Magazine article The American Conservative

The Clash, Still Calling

Magazine article The American Conservative

The Clash, Still Calling

Article excerpt

The Clash, Still Calling [Redemption Song: The Ballad of Joe Strummer, Chris Salewicz, Farrar, Strauss B Giroux, 640 pages]

By A. G. Gincarski

THREE DECADES REMOVED from 1977-the year that punk rock emerged in Western consciousness, never to vanish completely-the legacy of the British rock band The Clash is assured. UnUke the music of so many of its contemporaries-including the progenitors of punk, the Sex Pistols-the best of The Clash has held up over the years, transcending the limitations of the punk genre. But until now, no author has attempted to explore fully The Clash's rise and faU and the band's broader historical and artistic significance.

Chris Salewicz's Redemption Song: The Ballad of Joe Strummer remedies that oversight to some degree. This is probably the most detailed biography that will ever be written about the former Clash front man. Its strengths and weaknesses stem from the same source: namely, the journalist's friendship with the subject. While such intimacy allowed Salewicz considerable access to Strummer's friends, loved ones, coUaborators, and supplicants, it did so at the expense of his critical eye. As a result, Salewicz glowingly describes obvious career failures and dedicates literally hundreds of pages to chronicling utterly quotidian events. Such muddUng along is more an annoyance than a terminal flaw, however, as there is much to appreciate about this ambitious and comprehensive biography.

John Mellor-the man the world came to know as Joe Strummer-was born in Turkey in the summer of 1952, the son of a British foreign-service officer described by the biographer, without any real support, as a "socialist." Throughout John's formative years, the MeUors would move aU over the world in London's service. This rootlessness affected the entire clan and was a central theme in John's life.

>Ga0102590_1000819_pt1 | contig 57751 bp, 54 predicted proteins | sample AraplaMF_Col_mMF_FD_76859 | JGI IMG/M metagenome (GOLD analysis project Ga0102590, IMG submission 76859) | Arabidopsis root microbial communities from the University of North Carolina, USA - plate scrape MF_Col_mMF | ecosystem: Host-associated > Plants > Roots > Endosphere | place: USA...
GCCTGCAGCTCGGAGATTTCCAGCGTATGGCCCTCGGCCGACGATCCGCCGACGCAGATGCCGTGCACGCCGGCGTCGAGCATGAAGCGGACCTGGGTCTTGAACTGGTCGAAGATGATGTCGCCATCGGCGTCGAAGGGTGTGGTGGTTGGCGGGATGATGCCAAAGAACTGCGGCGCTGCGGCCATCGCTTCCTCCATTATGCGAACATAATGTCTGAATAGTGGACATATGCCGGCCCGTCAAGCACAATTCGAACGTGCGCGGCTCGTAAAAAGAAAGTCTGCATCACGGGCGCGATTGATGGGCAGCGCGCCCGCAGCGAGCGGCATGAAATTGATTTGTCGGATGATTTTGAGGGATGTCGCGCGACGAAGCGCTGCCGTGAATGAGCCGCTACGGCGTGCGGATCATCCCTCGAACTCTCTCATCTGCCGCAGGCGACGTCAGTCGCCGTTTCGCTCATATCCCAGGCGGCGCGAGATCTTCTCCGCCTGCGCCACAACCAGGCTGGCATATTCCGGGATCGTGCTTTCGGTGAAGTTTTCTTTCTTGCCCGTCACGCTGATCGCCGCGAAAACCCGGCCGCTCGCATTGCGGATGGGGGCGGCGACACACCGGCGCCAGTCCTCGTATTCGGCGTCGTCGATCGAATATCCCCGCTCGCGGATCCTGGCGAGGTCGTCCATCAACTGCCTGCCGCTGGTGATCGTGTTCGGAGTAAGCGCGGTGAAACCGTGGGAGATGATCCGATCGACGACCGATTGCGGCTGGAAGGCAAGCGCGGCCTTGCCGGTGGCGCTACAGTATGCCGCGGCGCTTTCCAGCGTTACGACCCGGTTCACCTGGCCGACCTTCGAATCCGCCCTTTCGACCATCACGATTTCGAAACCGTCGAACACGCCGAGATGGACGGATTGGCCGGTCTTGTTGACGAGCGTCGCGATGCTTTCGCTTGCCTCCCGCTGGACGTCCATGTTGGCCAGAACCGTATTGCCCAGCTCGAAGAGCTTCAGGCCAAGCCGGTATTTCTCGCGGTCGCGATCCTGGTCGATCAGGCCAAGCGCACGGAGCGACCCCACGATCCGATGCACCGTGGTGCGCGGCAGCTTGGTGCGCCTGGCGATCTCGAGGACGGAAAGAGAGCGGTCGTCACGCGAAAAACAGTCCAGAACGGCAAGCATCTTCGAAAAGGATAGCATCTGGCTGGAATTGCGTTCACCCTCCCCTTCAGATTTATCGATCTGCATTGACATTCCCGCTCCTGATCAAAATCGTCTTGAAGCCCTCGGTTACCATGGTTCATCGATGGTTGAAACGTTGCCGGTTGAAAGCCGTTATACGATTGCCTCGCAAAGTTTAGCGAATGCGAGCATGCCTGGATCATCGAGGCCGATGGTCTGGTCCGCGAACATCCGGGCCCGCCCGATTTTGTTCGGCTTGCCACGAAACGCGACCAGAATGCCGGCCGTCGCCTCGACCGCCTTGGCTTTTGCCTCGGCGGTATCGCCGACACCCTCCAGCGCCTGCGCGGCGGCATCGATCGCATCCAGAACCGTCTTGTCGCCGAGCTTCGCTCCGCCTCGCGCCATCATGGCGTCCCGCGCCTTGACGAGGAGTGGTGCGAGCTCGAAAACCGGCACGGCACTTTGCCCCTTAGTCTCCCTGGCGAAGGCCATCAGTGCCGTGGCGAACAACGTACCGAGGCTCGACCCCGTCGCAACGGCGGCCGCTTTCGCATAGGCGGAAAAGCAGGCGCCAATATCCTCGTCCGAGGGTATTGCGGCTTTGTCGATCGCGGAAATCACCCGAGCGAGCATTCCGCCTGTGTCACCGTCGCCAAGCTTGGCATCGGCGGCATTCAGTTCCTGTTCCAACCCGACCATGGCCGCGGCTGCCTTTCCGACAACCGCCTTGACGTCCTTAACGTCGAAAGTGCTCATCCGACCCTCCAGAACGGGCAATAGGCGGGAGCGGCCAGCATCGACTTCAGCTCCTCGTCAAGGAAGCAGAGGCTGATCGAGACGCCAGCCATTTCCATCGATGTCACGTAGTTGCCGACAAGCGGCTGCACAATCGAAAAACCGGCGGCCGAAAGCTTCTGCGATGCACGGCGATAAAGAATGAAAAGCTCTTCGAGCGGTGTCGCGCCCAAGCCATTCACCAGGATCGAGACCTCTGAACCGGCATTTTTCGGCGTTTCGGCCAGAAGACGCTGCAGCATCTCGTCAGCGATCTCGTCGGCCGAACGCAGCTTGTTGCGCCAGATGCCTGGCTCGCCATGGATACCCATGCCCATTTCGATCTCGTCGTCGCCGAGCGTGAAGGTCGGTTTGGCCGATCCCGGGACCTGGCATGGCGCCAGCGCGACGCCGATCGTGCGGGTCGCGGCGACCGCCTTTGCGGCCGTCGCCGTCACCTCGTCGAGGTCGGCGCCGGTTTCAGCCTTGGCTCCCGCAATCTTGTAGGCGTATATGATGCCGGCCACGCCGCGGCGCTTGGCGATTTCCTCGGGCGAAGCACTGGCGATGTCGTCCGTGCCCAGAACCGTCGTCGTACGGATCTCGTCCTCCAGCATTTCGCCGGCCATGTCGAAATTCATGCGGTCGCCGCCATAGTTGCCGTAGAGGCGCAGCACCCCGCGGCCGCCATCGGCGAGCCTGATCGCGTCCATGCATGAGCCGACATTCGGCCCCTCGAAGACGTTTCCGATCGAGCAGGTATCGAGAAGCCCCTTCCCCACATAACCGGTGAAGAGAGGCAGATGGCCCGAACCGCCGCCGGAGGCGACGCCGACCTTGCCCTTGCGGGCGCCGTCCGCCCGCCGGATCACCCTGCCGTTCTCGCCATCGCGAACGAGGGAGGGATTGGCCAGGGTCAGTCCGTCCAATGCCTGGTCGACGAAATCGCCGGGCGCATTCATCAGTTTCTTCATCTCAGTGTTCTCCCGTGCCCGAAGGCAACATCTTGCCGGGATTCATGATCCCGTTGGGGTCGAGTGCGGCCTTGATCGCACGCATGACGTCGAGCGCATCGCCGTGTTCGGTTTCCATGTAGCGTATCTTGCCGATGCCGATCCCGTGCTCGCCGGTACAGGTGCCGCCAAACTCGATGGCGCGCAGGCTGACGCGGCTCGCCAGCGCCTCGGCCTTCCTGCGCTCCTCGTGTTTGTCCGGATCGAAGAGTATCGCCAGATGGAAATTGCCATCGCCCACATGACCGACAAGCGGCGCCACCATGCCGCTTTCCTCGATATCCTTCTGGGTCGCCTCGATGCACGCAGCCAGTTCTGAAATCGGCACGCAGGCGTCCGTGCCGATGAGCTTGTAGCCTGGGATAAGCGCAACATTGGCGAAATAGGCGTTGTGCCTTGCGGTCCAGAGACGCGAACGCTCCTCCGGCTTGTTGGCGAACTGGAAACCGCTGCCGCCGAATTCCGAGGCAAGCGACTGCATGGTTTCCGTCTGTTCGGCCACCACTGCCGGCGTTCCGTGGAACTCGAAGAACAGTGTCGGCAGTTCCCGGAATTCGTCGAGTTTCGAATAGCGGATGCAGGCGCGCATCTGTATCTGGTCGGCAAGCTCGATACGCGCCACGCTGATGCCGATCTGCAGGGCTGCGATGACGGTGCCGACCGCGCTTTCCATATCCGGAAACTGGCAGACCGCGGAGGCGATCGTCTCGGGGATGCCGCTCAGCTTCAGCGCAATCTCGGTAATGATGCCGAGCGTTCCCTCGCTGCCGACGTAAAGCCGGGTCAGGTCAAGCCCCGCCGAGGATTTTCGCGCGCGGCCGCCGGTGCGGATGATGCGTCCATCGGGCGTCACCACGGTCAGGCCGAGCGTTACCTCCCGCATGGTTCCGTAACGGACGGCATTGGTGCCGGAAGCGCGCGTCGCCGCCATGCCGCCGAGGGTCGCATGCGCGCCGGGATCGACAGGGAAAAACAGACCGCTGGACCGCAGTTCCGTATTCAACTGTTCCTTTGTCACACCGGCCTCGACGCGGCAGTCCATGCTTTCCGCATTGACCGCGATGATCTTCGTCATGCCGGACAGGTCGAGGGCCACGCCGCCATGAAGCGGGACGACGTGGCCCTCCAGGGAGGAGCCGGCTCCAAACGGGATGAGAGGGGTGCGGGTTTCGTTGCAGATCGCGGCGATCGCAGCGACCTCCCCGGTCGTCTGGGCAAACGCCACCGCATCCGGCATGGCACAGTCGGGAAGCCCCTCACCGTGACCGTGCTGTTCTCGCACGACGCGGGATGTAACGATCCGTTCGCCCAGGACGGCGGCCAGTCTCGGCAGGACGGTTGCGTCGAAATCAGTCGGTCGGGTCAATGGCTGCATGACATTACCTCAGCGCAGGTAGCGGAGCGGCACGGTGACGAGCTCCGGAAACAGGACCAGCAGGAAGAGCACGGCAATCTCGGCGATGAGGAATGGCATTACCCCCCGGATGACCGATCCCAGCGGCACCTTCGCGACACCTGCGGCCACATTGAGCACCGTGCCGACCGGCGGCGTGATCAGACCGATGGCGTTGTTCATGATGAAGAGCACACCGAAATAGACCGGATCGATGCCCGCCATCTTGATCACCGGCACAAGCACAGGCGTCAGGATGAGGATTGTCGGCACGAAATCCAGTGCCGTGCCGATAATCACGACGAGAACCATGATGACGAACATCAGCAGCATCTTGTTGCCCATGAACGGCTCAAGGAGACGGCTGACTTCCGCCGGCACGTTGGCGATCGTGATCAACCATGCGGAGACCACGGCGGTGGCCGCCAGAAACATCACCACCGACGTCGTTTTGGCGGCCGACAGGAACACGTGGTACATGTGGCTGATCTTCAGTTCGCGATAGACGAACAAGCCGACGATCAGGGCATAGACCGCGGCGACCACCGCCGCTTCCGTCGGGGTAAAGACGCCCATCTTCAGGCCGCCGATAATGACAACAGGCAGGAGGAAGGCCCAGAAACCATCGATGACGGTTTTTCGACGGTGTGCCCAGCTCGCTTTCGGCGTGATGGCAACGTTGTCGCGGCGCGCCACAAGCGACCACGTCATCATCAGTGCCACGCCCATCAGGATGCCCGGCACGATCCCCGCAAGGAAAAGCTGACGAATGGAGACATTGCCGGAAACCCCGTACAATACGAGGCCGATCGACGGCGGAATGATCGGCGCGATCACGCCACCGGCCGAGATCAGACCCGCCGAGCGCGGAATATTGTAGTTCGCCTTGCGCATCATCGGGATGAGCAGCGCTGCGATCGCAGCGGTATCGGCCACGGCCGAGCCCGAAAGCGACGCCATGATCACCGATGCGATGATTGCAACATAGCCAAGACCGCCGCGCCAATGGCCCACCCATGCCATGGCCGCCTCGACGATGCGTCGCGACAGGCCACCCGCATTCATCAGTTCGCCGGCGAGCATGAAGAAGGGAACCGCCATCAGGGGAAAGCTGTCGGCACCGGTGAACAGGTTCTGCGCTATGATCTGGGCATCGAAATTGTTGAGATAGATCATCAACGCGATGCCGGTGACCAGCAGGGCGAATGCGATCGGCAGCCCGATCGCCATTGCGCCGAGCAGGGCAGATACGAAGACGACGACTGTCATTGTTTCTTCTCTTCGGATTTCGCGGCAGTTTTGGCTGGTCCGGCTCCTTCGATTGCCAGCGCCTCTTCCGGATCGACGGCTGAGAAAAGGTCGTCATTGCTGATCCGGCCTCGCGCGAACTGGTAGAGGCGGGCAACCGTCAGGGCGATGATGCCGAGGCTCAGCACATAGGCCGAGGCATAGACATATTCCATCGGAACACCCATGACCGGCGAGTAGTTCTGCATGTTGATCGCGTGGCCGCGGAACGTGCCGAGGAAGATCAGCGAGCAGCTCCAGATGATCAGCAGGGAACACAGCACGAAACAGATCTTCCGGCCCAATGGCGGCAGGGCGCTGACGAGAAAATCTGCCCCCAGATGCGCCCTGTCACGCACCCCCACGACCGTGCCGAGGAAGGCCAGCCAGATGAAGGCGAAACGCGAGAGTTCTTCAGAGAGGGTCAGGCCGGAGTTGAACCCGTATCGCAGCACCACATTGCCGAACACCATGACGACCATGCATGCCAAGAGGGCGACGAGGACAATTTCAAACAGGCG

One of the definitive moments in his coming of age occurred in 1970, when he was 17, when his elder brother David took a hundred aspirin and ended his life. Months before, David had joined the National Front and become enthralled with Nazism in what Strummer describes as a "cheap paperback way," decorating his bedroom with Third Reich memorabilia and snapshots of the Führer. As is so often the case when young people go neo-Nazi, political extremism was a mask hiding internal turmoil: in David's case, he had fallen into a deep depression. Likely out of deference to Mellor, Salewicz glosses over this significant event. "Each time I asked him [about the impact of his older brother's death], I wish I hadn't, so great was Joe's recoil into himself," Salewicz writes, seemingly to justify his insufficient inquiry and the proforma answers given by Strummer.

After David's suicide, Mellor attempted art school, but didn't find it to his liking. "I realized they weren't teaching us anything," he wrote to a confidant at the time. "They were teaching us to make arty little marks on paper. They weren't teaching us to draw an object; they were teaching us to make a drawing that looked like we knew how to draw the object. And then we got hold of acid, and started to take acid, and then it looked even more transparent. And that was it, really; I had to peel off and it was either work for a living or play music."

As we know, Mellor chose the latter option. Not too long after his art school experience, the future Joe Strummer formed a band-the-101ers-with people he squatted with in London. The band was an ordinary pub-rock outfit, nothing more, and it was clear to observers that the best thing about it was its kinetic front man. Among those observers were future Clashmates Mick Jones and Paul Simonon, who allegedly approached Strummer after a 101ers gig and told him, "We like you, but we don't like your group."

Soon thereafter, Strummer consulted the I Ching, which told him to "go with his friends," and, deciding that his "friends" were Jones and Simonon and not the lOlers, Strummer parted ways with his former bandmates. …

Search by... Author
Show... All Results Primary Sources Peer-reviewed


An unknown error has occurred. Please click the button below to reload the page. If the problem persists, please try again in a little while.